The study hypothesis was that acidic soft drinks cause enamel tissue loss by erosion and additional enamel loss is incurred due to the abrasive effects of the tongue.

Materials and methods

Preparation of the enamel samples

Recently extracted, caries free, human third molar teeth donated from patients aged over 18 years of either gender were used for the enamel samples. Prior to donation, each patient signed an ethically approved informed consent form, allowing their teeth to be used for research purposes. To comply with UK law, human molars were sourced through an appropriately licensed and ethically approved Tissue Bank and were tracked and disposed of in compliance with Human Tissue Legislation.

Upon donation to the Tissue Bank, the teeth were soaked for at least 24 h in sodium dichloroisocyanurate (20,000 ppm available chlorine) solution, cleaned, roots sectioned from the crown and pulp removed, prior to soaking for a subsequent 24 h in sodium dichloroisocyanurate (20,000 ppm available chlorine) solution. The sections were then washed in distilled water and stored in the tooth tissue bank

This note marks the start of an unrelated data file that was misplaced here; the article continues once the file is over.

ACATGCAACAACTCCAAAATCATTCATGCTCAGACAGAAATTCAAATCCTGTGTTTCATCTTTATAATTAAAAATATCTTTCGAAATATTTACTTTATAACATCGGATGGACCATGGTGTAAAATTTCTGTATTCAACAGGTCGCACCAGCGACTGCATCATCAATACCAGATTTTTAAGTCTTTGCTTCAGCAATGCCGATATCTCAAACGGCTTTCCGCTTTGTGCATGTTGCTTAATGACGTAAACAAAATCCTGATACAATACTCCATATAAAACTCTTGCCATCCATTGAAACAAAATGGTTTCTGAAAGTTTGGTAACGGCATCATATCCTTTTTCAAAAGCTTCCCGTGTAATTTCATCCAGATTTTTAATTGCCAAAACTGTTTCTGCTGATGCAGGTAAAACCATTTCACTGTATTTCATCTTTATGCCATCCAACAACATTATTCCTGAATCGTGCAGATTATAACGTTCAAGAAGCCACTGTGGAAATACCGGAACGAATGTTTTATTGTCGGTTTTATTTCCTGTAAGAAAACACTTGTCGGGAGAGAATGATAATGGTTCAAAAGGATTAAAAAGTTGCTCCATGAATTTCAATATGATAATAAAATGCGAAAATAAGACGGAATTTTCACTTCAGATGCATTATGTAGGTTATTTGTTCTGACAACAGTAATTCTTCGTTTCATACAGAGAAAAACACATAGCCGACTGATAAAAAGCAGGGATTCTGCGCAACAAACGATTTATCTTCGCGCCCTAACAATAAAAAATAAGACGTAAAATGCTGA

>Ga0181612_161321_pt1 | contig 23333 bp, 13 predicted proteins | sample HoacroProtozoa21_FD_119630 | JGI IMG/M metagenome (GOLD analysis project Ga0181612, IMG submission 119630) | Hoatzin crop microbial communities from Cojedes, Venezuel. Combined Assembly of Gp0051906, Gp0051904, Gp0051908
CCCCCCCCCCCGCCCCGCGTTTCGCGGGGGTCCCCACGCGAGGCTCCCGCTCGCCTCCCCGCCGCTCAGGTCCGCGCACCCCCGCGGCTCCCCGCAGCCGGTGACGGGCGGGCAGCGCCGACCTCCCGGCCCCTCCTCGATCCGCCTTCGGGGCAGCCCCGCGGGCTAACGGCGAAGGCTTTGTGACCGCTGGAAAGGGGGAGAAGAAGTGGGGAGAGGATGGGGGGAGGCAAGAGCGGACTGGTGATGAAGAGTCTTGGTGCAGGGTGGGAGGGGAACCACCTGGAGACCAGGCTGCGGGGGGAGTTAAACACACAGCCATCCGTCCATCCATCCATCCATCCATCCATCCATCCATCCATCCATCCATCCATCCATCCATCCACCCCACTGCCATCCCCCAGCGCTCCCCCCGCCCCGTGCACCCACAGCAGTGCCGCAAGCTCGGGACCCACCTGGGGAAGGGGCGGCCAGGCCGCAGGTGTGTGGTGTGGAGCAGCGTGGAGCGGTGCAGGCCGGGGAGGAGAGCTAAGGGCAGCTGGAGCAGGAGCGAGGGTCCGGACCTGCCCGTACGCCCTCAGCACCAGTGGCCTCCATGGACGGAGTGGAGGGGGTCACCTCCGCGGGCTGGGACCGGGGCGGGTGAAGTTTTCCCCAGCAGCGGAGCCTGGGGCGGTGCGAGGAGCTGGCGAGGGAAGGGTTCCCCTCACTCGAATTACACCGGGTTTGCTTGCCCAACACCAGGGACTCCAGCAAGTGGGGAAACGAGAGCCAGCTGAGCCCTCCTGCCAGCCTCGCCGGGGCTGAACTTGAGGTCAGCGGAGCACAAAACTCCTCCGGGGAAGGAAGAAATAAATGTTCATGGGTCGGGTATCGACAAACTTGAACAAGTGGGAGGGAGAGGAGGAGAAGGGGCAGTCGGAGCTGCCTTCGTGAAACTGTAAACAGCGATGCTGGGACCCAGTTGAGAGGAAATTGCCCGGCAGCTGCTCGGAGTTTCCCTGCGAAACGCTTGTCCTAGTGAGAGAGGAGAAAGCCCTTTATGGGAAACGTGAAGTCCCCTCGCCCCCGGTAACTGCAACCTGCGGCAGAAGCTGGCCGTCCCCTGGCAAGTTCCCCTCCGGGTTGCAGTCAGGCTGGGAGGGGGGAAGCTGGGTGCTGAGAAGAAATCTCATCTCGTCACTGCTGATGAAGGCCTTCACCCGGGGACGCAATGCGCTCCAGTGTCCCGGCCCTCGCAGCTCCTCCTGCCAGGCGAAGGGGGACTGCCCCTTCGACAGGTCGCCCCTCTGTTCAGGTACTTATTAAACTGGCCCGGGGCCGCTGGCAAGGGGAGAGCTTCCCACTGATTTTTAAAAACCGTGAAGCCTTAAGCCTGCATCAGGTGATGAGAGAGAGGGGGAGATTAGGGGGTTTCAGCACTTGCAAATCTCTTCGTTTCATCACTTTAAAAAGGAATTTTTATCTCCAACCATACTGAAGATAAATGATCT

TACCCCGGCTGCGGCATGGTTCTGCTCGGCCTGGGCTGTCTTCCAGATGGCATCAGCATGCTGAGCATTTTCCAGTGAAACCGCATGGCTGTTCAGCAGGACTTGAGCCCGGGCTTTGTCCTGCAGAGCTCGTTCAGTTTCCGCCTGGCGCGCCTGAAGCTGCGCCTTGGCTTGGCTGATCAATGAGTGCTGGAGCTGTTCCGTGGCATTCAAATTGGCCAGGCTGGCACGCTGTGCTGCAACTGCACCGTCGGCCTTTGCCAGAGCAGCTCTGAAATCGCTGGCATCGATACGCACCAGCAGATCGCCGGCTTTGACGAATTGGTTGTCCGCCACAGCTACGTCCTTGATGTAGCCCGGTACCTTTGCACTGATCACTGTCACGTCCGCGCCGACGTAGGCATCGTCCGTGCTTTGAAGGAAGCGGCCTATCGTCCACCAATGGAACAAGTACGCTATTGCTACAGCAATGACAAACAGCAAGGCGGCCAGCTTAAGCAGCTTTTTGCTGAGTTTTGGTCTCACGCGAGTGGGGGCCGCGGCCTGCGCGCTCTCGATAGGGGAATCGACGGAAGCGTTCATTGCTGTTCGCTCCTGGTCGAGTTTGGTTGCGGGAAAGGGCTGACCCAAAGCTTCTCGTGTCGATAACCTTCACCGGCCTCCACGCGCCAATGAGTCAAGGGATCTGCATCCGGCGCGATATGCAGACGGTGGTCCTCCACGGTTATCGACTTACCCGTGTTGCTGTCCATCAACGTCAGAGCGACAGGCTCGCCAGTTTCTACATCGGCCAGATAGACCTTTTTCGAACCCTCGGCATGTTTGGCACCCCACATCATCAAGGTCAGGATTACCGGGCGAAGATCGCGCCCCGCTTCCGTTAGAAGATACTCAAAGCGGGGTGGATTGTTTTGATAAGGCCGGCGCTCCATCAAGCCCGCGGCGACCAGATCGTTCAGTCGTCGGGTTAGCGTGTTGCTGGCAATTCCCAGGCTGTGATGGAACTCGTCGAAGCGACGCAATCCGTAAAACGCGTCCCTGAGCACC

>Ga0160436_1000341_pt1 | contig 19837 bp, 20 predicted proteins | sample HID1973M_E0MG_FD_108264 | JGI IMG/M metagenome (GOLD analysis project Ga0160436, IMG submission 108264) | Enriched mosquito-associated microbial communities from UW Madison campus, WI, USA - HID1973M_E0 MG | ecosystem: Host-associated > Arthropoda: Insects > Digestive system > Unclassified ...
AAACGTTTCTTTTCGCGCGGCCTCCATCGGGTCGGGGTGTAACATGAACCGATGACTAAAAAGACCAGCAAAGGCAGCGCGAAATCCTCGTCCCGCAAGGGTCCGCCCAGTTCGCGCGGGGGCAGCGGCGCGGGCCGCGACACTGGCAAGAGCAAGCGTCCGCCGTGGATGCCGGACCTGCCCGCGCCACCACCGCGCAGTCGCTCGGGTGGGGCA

Sections of enamel 4 × 4 × 2 mm were cut from the buccal surface of the crown of the tooth and embedded in epoxy resin. The samples were placed in a stainless steel jig and polished with p600 silicon carbide paper using a lapping and polishing machine, followed by hand polishing with a slurry of p1200 grit silica powder on a glass slab and 0.3 μm alpha alumina powder on a felt cloth. The samples were finally placed in an ultrasonic bath containing deionised water to remove any powder debris.

Enamel sample measurement

Two baseline readings of each enamel sample were taken across an area to be exposed to the study treatment using a contact profilometer (Surftest SV-200 ®, Mitutoyo, UK). This area was demarcated on the epoxy resin surrounding the enamel sample and the specimen identified with a unique number on the reverse. The area to be treated was left exposed by placing PVC tape over the enamel surface either side of the demarcated area leaving an enamel window for treatment. The profilometer was calibrated daily on a reference block and has been validated to an accuracy of 0.042 μm for the measurement of step height enamel loss .

On Day 15, contact profilometry readings from the exposed area of enamel were recorded and tissue loss calculated. Prior to taking profilometric measurements, the samples were removed from the appliances and disinfected by soaking in a mixture of 0.5% chlorhexidine and 70% aqueous ethanol for a period of at least 20 min.

Study design